Reducing the Complexity, Time, Risk, and Cost of Media Formulation in Cell Therapy Manufacturing

Cell Therapy Manufacturing Challenges

Treatment of certain hematological cancers has been vastly improved with the advent of chimeric antigen receptor (CAR) T cell therapies. Although these cell therapies have demonstrated efficacy, only a small percentage of people stricken with these cancers have received CAR-T treatments. In addition to the complex orchestration required to manufacture these advanced therapies and the limited number of clinical sites capable of administering them, the greatest barrier to widespread adoption is their high cost, which can reach $500,000 or more per treatment1.

The solution to this limited availability will be multifaceted and require innovation on a variety of fronts from technology advances to new payment paradigms. Critically, these engineered cell therapies need reduction of cost of goods (COGs) through next generation raw materials and the development of more robust production processes that are simpler, more modular, and further streamlined.

Simplifying the use to increase the reliability of raw materials is one important area for such innovation. Traditionally, media supplements such as cytokines and growth factors have been supplied as lyophilized powders that require reconstitution. This is due to the fact that these molecules tend to rapidly degrade in solution. Reconstitution and media formulations can take upwards of one or more hours to complete due to the need to resuspend the protein, execute batch-specific calculations and carefully measure the correct amount of solution to add to the media. For cGMP manufacturing, this open operation must be performed in a cleanroom suite under laminar flow. Manufacturing technicians' general sentiment is that such an operation can be disruptive to the manufacturing flow and can cannibalize a significant amount of allowable working time while in the cleanroom. Companies often impose an expiration on gowning of three to four hours to ensure cleanroom technicians pose no impact on the environment and to make sure proper mental and physical rest is granted. Beyond the cost and time considerations, the need to reconstitute and dose powders correctly while using aseptic techniques adds risks. These risks include dosing the material incorrectly, impacting the stability guarantees of the material suppliers, and introducing contamination into the process.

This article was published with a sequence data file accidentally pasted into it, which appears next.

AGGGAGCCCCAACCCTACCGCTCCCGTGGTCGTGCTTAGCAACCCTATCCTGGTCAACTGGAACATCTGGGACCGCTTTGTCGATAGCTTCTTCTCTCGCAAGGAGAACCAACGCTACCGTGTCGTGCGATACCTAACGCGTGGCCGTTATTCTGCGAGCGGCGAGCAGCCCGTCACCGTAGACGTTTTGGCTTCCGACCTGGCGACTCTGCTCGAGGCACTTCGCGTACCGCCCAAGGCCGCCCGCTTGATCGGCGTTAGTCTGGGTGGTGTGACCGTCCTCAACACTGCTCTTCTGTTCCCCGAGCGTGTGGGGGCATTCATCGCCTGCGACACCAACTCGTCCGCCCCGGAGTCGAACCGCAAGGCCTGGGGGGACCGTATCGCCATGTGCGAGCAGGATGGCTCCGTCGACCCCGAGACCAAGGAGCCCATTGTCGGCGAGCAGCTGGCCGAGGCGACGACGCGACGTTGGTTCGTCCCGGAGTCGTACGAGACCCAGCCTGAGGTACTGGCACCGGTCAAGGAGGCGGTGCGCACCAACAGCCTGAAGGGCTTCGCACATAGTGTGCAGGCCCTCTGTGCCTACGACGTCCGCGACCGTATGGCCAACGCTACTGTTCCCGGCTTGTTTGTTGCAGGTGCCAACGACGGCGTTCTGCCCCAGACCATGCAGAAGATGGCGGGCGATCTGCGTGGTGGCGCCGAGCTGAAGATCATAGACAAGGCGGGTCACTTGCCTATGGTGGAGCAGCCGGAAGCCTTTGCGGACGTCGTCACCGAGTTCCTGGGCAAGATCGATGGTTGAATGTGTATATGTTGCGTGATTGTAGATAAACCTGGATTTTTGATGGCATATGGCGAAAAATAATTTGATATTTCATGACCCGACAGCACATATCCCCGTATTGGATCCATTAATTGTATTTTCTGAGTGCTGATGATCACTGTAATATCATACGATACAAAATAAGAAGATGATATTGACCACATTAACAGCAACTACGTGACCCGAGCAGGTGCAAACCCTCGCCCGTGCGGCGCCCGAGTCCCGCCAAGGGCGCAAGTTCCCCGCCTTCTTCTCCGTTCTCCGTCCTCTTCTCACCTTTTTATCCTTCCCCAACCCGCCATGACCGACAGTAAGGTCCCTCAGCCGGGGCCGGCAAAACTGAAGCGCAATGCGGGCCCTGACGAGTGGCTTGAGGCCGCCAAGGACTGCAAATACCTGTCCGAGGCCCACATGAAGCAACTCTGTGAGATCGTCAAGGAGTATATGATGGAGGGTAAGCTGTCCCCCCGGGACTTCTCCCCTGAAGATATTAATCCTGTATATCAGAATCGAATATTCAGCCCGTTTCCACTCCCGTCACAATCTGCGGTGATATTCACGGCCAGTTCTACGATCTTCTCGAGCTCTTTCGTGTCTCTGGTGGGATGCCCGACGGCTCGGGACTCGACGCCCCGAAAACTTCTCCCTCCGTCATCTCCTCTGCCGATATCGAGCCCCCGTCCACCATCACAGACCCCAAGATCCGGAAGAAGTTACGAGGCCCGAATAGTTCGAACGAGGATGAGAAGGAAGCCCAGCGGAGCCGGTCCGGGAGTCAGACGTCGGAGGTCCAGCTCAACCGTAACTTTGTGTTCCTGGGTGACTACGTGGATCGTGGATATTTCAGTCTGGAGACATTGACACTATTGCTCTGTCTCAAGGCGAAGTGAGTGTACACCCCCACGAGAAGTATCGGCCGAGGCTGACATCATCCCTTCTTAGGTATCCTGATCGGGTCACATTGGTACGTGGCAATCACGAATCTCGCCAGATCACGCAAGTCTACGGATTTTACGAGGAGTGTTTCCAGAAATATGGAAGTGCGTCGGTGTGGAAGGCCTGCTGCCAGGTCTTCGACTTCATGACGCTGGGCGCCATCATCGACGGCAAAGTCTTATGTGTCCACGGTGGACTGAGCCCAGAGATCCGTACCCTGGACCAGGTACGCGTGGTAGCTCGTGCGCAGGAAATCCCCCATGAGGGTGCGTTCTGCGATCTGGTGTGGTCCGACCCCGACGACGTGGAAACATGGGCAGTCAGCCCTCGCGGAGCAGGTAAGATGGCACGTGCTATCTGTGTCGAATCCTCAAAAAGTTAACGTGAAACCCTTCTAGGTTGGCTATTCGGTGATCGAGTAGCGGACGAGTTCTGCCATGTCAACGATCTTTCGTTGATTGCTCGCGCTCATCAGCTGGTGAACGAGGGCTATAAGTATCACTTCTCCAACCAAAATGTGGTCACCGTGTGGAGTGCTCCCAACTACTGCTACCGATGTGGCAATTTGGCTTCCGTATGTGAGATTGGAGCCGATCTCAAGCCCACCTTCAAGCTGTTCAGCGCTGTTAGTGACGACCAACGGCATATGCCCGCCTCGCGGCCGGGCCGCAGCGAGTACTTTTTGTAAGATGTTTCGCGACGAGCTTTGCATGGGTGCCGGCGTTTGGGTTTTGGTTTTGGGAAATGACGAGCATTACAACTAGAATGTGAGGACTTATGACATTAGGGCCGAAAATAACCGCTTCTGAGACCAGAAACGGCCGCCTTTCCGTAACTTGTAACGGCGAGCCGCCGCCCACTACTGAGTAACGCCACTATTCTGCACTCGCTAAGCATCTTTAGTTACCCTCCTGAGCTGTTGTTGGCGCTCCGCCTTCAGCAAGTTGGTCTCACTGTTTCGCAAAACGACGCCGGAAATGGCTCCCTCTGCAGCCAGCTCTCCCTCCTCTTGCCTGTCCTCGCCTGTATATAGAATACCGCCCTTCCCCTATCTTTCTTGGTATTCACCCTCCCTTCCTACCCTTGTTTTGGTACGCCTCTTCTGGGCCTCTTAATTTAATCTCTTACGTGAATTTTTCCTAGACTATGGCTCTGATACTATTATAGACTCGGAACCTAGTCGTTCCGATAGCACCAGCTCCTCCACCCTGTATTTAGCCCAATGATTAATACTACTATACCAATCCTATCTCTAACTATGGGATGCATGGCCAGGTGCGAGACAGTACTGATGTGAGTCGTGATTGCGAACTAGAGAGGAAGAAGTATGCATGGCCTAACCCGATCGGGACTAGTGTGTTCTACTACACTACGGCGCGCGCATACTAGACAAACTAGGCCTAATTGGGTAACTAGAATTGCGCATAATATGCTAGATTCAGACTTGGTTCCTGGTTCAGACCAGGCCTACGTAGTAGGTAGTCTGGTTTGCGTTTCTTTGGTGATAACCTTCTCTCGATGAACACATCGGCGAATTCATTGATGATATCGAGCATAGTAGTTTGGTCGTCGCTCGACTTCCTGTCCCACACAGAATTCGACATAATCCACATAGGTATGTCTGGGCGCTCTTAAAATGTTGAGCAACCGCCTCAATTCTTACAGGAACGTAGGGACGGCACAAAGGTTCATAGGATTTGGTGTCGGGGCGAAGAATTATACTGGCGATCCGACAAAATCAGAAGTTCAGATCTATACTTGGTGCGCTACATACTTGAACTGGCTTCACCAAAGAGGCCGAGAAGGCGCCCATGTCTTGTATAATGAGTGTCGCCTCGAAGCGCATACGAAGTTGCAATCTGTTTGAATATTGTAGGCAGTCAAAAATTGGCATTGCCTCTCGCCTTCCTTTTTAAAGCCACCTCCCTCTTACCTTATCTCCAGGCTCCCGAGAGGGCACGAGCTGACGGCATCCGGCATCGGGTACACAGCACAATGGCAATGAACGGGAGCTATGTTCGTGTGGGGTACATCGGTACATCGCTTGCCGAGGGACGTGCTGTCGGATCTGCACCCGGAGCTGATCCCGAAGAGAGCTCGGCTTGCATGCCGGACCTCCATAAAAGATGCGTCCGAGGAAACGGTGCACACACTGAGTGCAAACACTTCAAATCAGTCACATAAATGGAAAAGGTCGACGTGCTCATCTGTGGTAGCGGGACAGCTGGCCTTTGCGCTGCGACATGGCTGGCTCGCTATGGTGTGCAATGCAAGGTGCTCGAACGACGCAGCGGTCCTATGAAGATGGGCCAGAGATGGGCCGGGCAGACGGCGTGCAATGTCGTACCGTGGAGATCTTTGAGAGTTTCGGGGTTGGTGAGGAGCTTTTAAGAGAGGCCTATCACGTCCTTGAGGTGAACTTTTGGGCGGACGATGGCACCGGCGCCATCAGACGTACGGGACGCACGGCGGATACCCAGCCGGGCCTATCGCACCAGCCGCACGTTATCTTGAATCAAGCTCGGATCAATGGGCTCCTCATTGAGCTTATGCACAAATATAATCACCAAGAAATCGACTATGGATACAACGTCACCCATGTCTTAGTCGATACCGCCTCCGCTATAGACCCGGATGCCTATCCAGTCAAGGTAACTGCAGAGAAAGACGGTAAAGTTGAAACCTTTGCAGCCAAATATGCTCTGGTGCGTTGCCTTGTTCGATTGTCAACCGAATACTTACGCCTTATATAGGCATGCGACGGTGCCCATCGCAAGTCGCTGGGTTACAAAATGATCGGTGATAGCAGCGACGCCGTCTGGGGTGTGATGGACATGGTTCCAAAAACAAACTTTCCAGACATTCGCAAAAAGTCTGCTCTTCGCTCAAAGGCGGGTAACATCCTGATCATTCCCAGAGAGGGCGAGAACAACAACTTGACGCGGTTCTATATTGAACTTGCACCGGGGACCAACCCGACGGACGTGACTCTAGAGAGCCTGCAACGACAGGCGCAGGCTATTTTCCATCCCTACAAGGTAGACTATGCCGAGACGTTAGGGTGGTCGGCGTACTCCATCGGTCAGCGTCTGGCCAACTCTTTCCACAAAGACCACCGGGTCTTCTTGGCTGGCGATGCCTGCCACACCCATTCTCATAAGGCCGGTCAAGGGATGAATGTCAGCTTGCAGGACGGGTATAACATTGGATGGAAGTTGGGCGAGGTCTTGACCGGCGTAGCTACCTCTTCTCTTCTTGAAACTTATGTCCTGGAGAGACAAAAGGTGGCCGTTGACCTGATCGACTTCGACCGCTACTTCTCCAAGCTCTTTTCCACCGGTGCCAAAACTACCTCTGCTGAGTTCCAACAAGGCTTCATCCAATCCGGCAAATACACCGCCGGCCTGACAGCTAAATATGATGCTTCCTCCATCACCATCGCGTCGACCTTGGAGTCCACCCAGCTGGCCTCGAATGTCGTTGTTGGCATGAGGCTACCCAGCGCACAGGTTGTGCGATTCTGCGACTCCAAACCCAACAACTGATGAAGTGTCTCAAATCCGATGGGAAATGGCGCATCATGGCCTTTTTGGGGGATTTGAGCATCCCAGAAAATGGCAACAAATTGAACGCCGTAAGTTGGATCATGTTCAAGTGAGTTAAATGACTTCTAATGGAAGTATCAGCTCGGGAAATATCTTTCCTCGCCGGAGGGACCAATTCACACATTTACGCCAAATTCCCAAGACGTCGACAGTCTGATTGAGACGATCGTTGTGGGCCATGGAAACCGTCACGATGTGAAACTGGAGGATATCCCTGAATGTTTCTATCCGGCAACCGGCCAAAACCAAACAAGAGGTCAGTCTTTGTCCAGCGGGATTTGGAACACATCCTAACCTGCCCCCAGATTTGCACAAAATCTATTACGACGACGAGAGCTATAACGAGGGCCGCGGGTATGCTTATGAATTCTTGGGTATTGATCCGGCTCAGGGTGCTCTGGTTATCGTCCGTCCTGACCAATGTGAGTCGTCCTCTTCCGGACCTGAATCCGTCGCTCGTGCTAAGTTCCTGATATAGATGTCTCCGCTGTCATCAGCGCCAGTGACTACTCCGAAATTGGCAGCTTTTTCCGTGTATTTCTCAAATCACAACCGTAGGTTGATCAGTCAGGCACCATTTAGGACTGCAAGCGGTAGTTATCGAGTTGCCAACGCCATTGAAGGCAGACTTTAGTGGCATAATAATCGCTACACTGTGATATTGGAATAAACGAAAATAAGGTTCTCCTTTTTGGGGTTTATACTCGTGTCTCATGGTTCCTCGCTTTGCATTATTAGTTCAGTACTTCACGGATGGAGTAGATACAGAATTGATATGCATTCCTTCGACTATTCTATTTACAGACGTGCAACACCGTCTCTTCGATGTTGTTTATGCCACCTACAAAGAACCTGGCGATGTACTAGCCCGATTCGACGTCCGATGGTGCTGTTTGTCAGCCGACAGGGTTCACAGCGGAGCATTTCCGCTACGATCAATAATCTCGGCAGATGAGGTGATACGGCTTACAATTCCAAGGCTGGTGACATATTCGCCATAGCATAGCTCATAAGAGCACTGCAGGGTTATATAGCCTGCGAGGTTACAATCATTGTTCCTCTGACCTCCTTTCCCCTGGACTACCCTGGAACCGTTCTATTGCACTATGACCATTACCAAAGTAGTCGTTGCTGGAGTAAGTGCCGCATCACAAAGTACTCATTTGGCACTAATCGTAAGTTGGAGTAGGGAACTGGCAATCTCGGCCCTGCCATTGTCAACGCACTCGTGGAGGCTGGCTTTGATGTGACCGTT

A Closed, Single-Use Solution for Critical Media Ingredients

Akron Bio is focused on supplying cGMP ancillary materials required for cell therapy production in the most practical format possible for the end-user while still ensuring quality and reliability. The company has focused on developing fit-for-purpose products for clinical and commercial manufacturing that minimize the risk of error, decrease processing times, support closed unit operations to mitigate contamination, and potentially move production towards lower grade environments – ultimately reducing manufacturing costs.